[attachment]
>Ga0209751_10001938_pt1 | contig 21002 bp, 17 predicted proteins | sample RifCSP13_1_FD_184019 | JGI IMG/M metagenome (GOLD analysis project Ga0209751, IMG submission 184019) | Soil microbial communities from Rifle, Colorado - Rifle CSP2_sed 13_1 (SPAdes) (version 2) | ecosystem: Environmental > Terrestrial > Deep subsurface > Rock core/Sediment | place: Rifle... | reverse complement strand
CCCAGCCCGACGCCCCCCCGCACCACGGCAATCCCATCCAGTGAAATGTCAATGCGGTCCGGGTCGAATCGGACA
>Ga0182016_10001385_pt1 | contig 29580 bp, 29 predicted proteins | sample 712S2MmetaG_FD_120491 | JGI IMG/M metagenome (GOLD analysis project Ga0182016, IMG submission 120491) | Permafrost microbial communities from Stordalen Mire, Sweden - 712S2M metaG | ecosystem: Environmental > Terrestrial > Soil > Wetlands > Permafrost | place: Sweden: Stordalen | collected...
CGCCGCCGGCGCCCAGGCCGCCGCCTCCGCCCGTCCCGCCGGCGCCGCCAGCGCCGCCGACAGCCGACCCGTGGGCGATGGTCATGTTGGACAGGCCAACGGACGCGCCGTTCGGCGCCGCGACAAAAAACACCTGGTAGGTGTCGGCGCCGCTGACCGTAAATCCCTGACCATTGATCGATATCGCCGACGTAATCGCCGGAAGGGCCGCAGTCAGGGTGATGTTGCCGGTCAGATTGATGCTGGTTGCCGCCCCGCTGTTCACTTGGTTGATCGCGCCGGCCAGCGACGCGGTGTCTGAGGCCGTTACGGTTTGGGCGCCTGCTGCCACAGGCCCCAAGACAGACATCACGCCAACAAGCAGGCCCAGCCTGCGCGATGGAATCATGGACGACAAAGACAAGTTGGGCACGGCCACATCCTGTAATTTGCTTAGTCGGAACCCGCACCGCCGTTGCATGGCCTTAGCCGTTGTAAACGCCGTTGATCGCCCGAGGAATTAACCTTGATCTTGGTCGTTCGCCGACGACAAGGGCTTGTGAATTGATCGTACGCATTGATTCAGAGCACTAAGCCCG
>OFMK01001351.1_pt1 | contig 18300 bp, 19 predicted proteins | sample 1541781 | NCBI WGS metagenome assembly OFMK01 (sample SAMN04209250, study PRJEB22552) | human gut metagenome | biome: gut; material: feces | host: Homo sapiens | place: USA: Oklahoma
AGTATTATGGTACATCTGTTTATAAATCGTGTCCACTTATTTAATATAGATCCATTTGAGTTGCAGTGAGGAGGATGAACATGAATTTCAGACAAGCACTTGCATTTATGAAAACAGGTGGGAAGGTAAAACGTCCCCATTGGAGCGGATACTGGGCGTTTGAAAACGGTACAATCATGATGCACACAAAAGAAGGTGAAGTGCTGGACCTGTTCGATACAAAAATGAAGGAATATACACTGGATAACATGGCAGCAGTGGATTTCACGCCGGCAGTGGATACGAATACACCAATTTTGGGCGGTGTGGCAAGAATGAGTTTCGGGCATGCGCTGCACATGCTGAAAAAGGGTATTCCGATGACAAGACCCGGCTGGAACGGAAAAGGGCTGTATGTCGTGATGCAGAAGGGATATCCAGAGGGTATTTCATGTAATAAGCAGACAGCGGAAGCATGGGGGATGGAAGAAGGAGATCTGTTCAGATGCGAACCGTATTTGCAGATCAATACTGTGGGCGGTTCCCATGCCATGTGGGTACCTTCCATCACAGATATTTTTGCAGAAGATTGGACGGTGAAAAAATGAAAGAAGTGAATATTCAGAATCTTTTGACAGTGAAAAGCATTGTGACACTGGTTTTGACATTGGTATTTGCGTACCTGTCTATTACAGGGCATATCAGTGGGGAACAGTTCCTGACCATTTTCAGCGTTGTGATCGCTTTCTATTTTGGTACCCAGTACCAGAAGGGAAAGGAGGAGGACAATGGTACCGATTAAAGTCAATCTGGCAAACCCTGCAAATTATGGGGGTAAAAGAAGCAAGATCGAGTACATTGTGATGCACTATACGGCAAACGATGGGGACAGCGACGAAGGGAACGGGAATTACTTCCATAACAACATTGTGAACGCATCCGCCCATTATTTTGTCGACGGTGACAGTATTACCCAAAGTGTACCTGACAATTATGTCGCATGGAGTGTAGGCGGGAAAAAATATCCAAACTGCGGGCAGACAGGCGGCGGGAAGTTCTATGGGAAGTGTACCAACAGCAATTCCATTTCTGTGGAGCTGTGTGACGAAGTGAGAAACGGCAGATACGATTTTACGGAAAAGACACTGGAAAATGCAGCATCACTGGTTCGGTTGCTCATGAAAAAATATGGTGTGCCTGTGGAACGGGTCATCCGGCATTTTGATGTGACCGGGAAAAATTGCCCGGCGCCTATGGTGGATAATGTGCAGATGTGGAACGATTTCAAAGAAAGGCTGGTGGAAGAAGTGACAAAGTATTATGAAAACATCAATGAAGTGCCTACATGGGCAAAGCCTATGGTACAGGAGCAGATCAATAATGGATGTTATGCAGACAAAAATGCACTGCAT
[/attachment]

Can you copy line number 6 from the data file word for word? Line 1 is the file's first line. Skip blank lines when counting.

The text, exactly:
AGTATTATGGTACATCTGTTTATAAATCGTGTCCACTTATTTAATATAGATCCATTTGAGTTGCAGTGAGGAGGATGAACATGAATTTCAGACAAGCACTTGCATTTATGAAAACAGGTGGGAAGGTAAAACGTCCCCATTGGAGCGGATACTGGGCGTTTGAAAACGGTACAATCATGATGCACACAAAAGAAGGTGAAGTGCTGGACCTGTTCGATACAAAAATGAAGGAATATACACTGGATAACATGGCAGCAGTGGATTTCACGCCGGCAGTGGATACGAATACACCAATTTTGGGCGGTGTGGCAAGAATGAGTTTCGGGCATGCGCTGCACATGCTGAAAAAGGGTATTCCGATGACAAGACCCGGCTGGAACGGAAAAGGGCTGTATGTCGTGATGCAGAAGGGATATCCAGAGGGTATTTCATGTAATAAGCAGACAGCGGAAGCATGGGGGATGGAAGAAGGAGATCTGTTCAGATGCGAACCGTATTTGCAGATCAATACTGTGGGCGGTTCCCATGCCATGTGGGTACCTTCCATCACAGATATTTTTGCAGAAGATTGGACGGTGAAAAAATGAAAGAAGTGAATATTCAGAATCTTTTGACAGTGAAAAGCATTGTGACACTGGTTTTGACATTGGTATTTGCGTACCTGTCTATTACAGGGCATATCAGTGGGGAACAGTTCCTGACCATTTTCAGCGTTGTGATCGCTTTCTATTTTGGTACCCAGTACCAGAAGGGAAAGGAGGAGGACAATGGTACCGATTAAAGTCAATCTGGCAAACCCTGCAAATTATGGGGGTAAAAGAAGCAAGATCGAGTACATTGTGATGCACTATACGGCAAACGATGGGGACAGCGACGAAGGGAACGGGAATTACTTCCATAACAACATTGTGAACGCATCCGCCCATTATTTTGTCGACGGTGACAGTATTACCCAAAGTGTACCTGACAATTATGTCGCATGGAGTGTAGGCGGGAAAAAATATCCAAACTGCGGGCAGACAGGCGGCGGGAAGTTCTATGGGAAGTGTACCAACAGCAATTCCATTTCTGTGGAGCTGTGTGACGAAGTGAGAAACGGCAGATACGATTTTACGGAAAAGACACTGGAAAATGCAGCATCACTGGTTCGGTTGCTCATGAAAAAATATGGTGTGCCTGTGGAACGGGTCATCCGGCATTTTGATGTGACCGGGAAAAATTGCCCGGCGCCTATGGTGGATAATGTGCAGATGTGGAACGATTTCAAAGAAAGGCTGGTGGAAGAAGTGACAAAGTATTATGAAAACATCAATGAAGTGCCTACATGGGCAAAGCCTATGGTACAGGAGCAGATCAATAATGGATGTTATGCAGACAAAAATGCACTGCAT